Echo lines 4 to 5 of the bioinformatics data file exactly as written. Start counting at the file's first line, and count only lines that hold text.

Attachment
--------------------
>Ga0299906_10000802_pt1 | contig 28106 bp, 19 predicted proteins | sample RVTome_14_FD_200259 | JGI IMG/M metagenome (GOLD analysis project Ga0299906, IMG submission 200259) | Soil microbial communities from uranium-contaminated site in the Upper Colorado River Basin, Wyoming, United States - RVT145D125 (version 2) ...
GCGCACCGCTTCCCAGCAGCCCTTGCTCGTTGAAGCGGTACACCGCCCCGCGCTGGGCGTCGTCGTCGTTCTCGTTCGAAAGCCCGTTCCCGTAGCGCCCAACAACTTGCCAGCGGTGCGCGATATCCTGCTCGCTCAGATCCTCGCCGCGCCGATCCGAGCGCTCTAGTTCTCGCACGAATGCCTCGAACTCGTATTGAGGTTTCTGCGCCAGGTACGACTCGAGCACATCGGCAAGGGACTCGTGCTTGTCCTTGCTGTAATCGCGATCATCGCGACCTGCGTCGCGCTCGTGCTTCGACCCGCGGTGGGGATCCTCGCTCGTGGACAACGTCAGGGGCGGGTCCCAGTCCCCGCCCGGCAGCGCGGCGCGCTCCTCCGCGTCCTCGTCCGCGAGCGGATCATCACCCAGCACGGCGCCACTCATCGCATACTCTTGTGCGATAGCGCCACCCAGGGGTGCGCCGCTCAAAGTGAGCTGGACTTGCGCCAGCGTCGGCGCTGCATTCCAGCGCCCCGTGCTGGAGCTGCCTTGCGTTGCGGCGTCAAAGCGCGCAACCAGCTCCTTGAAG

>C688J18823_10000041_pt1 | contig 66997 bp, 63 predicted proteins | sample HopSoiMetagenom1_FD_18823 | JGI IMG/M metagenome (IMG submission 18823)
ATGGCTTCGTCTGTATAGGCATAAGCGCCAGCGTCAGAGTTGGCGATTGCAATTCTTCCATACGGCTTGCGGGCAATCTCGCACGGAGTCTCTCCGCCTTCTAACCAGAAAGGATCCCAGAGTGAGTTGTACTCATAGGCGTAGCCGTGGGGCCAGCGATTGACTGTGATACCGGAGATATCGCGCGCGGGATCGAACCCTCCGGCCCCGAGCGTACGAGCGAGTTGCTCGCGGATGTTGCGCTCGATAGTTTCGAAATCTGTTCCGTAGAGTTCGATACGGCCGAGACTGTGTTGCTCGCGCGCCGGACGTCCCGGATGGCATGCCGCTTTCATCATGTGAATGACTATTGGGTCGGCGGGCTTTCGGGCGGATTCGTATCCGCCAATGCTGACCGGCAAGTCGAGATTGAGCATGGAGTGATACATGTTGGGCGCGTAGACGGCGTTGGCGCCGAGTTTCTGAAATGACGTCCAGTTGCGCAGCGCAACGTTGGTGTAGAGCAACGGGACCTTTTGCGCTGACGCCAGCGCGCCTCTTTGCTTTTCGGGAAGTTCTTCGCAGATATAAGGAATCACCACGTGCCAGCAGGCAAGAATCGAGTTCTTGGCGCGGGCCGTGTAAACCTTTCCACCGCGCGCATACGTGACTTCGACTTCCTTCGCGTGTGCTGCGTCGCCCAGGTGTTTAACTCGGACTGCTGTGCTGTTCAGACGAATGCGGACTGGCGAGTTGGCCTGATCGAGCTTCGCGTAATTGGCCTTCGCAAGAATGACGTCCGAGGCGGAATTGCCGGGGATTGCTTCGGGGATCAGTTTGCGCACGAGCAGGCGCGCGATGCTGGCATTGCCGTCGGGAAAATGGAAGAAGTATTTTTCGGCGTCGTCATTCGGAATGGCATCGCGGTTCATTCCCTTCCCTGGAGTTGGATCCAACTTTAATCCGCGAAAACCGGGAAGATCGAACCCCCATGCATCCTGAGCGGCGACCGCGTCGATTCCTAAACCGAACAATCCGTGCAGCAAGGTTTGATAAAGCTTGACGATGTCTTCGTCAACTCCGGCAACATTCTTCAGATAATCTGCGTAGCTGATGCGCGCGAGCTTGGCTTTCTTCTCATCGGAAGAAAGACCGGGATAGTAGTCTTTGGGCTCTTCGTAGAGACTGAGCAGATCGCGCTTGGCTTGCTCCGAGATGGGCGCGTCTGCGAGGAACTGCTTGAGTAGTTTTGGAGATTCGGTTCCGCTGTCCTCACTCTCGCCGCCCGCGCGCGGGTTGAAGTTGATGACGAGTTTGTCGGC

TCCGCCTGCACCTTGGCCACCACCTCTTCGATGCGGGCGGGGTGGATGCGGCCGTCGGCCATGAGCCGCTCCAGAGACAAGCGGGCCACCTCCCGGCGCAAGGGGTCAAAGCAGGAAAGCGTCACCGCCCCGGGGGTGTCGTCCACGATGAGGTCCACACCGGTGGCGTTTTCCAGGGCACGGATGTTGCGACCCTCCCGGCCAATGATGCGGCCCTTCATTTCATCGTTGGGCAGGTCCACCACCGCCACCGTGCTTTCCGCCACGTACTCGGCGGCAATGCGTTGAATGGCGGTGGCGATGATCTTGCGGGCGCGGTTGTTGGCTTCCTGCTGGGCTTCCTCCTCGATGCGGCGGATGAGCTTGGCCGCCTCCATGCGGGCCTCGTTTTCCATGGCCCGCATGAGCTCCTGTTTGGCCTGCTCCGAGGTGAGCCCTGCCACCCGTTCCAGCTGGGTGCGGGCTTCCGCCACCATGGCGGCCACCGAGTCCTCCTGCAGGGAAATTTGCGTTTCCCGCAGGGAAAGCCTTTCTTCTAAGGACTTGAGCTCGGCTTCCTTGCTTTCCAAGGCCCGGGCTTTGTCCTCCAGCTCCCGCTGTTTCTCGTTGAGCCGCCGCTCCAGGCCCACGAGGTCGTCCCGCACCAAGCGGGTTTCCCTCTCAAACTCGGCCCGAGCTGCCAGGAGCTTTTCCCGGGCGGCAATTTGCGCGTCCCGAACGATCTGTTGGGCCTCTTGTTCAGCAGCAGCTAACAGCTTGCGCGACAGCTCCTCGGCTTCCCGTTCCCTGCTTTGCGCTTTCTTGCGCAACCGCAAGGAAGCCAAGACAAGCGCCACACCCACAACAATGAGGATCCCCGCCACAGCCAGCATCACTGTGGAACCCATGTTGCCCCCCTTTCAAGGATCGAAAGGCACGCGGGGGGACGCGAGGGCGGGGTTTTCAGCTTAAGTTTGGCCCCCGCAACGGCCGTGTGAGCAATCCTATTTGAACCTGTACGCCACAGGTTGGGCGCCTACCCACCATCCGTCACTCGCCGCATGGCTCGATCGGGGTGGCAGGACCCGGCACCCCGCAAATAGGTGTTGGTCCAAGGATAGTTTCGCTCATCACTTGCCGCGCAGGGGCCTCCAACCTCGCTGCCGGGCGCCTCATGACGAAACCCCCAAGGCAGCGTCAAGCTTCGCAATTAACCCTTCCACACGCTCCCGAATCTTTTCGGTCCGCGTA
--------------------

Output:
ATGGCTTCGTCTGTATAGGCATAAGCGCCAGCGTCAGAGTTGGCGATTGCAATTCTTCCATACGGCTTGCGGGCAATCTCGCACGGAGTCTCTCCGCCTTCTAACCAGAAAGGATCCCAGAGTGAGTTGTACTCATAGGCGTAGCCGTGGGGCCAGCGATTGACTGTGATACCGGAGATATCGCGCGCGGGATCGAACCCTCCGGCCCCGAGCGTACGAGCGAGTTGCTCGCGGATGTTGCGCTCGATAGTTTCGAAATCTGTTCCGTAGAGTTCGATACGGCCGAGACTGTGTTGCTCGCGCGCCGGACGTCCCGGATGGCATGCCGCTTTCATCATGTGAATGACTATTGGGTCGGCGGGCTTTCGGGCGGATTCGTATCCGCCAATGCTGACCGGCAAGTCGAGATTGAGCATGGAGTGATACATGTTGGGCGCGTAGACGGCGTTGGCGCCGAGTTTCTGAAATGACGTCCAGTTGCGCAGCGCAACGTTGGTGTAGAGCAACGGGACCTTTTGCGCTGACGCCAGCGCGCCTCTTTGCTTTTCGGGAAGTTCTTCGCAGATATAAGGAATCACCACGTGCCAGCAGGCAAGAATCGAGTTCTTGGCGCGGGCCGTGTAAACCTTTCCACCGCGCGCATACGTGACTTCGACTTCCTTCGCGTGTGCTGCGTCGCCCAGGTGTTTAACTCGGACTGCTGTGCTGTTCAGACGAATGCGGACTGGCGAGTTGGCCTGATCGAGCTTCGCGTAATTGGCCTTCGCAAGAATGACGTCCGAGGCGGAATTGCCGGGGATTGCTTCGGGGATCAGTTTGCGCACGAGCAGGCGCGCGATGCTGGCATTGCCGTCGGGAAAATGGAAGAAGTATTTTTCGGCGTCGTCATTCGGAATGGCATCGCGGTTCATTCCCTTCCCTGGAGTTGGATCCAACTTTAATCCGCGAAAACCGGGAAGATCGAACCCCCATGCATCCTGAGCGGCGACCGCGTCGATTCCTAAACCGAACAATCCGTGCAGCAAGGTTTGATAAAGCTTGACGATGTCTTCGTCAACTCCGGCAACATTCTTCAGATAATCTGCGTAGCTGATGCGCGCGAGCTTGGCTTTCTTCTCATCGGAAGAAAGACCGGGATAGTAGTCTTTGGGCTCTTCGTAGAGACTGAGCAGATCGCGCTTGGCTTGCTCCGAGATGGGCGCGTCTGCGAGGAACTGCTTGAGTAGTTTTGGAGATTCGGTTCCGCTGTCCTCACTCTCGCCGCCCGCGCGCGGGTTGAAGTTGATGACGAGTTTGTCGGC

TCCGCCTGCACCTTGGCCACCACCTCTTCGATGCGGGCGGGGTGGATGCGGCCGTCGGCCATGAGCCGCTCCAGAGACAAGCGGGCCACCTCCCGGCGCAAGGGGTCAAAGCAGGAAAGCGTCACCGCCCCGGGGGTGTCGTCCACGATGAGGTCCACACCGGTGGCGTTTTCCAGGGCACGGATGTTGCGACCCTCCCGGCCAATGATGCGGCCCTTCATTTCATCGTTGGGCAGGTCCACCACCGCCACCGTGCTTTCCGCCACGTACTCGGCGGCAATGCGTTGAATGGCGGTGGCGATGATCTTGCGGGCGCGGTTGTTGGCTTCCTGCTGGGCTTCCTCCTCGATGCGGCGGATGAGCTTGGCCGCCTCCATGCGGGCCTCGTTTTCCATGGCCCGCATGAGCTCCTGTTTGGCCTGCTCCGAGGTGAGCCCTGCCACCCGTTCCAGCTGGGTGCGGGCTTCCGCCACCATGGCGGCCACCGAGTCCTCCTGCAGGGAAATTTGCGTTTCCCGCAGGGAAAGCCTTTCTTCTAAGGACTTGAGCTCGGCTTCCTTGCTTTCCAAGGCCCGGGCTTTGTCCTCCAGCTCCCGCTGTTTCTCGTTGAGCCGCCGCTCCAGGCCCACGAGGTCGTCCCGCACCAAGCGGGTTTCCCTCTCAAACTCGGCCCGAGCTGCCAGGAGCTTTTCCCGGGCGGCAATTTGCGCGTCCCGAACGATCTGTTGGGCCTCTTGTTCAGCAGCAGCTAACAGCTTGCGCGACAGCTCCTCGGCTTCCCGTTCCCTGCTTTGCGCTTTCTTGCGCAACCGCAAGGAAGCCAAGACAAGCGCCACACCCACAACAATGAGGATCCCCGCCACAGCCAGCATCACTGTGGAACCCATGTTGCCCCCCTTTCAAGGATCGAAAGGCACGCGGGGGGACGCGAGGGCGGGGTTTTCAGCTTAAGTTTGGCCCCCGCAACGGCCGTGTGAGCAATCCTATTTGAACCTGTACGCCACAGGTTGGGCGCCTACCCACCATCCGTCACTCGCCGCATGGCTCGATCGGGGTGGCAGGACCCGGCACCCCGCAAATAGGTGTTGGTCCAAGGATAGTTTCGCTCATCACTTGCCGCGCAGGGGCCTCCAACCTCGCTGCCGGGCGCCTCATGACGAAACCCCCAAGGCAGCGTCAAGCTTCGCAATTAACCCTTCCACACGCTCCCGAATCTTTTCGGTCCGCGTA